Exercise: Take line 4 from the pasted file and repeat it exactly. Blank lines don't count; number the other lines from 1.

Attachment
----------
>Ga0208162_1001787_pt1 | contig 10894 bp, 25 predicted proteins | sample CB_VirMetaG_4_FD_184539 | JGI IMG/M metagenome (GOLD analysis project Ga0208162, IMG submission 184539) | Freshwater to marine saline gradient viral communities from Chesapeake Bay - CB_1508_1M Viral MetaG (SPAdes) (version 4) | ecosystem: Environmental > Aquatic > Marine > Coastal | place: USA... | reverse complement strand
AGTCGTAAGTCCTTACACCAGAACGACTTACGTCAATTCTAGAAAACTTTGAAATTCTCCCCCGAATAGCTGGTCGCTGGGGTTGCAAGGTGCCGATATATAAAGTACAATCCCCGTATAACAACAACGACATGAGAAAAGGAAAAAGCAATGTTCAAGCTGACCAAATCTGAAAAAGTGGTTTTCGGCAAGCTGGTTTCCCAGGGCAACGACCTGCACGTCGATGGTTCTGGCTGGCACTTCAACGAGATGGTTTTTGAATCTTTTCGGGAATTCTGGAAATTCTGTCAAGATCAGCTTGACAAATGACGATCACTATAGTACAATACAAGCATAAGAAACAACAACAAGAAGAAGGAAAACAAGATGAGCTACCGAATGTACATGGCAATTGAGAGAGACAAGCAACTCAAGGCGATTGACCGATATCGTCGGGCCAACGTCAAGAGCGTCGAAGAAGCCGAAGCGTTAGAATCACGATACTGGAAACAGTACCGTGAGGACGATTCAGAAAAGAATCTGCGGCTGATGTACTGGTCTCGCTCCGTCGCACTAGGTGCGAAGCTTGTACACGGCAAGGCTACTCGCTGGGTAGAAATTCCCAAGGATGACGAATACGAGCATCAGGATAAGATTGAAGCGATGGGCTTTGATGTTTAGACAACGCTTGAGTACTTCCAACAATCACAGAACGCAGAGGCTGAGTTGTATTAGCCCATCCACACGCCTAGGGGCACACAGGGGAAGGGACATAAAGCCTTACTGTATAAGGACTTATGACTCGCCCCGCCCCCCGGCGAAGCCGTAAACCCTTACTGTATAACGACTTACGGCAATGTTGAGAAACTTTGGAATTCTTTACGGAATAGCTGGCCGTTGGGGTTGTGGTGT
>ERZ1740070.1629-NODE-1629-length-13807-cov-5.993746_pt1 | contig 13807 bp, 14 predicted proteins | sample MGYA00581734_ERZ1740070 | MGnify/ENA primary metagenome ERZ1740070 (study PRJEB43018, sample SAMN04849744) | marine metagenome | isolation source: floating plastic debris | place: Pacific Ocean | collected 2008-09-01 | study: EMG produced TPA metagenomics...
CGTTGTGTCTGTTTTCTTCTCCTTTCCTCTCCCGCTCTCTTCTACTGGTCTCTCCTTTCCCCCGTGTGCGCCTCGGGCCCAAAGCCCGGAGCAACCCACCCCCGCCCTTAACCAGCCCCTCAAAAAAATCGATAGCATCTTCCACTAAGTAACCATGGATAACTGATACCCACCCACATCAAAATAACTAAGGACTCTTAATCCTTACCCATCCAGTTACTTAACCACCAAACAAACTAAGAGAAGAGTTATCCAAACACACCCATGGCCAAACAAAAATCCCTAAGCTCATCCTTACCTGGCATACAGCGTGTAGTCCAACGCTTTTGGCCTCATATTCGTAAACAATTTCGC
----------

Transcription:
CGTTGTGTCTGTTTTCTTCTCCTTTCCTCTCCCGCTCTCTTCTACTGGTCTCTCCTTTCCCCCGTGTGCGCCTCGGGCCCAAAGCCCGGAGCAACCCACCCCCGCCCTTAACCAGCCCCTCAAAAAAATCGATAGCATCTTCCACTAAGTAACCATGGATAACTGATACCCACCCACATCAAAATAACTAAGGACTCTTAATCCTTACCCATCCAGTTACTTAACCACCAAACAAACTAAGAGAAGAGTTATCCAAACACACCCATGGCCAAACAAAAATCCCTAAGCTCATCCTTACCTGGCATACAGCGTGTAGTCCAACGCTTTTGGCCTCATATTCGTAAACAATTTCGC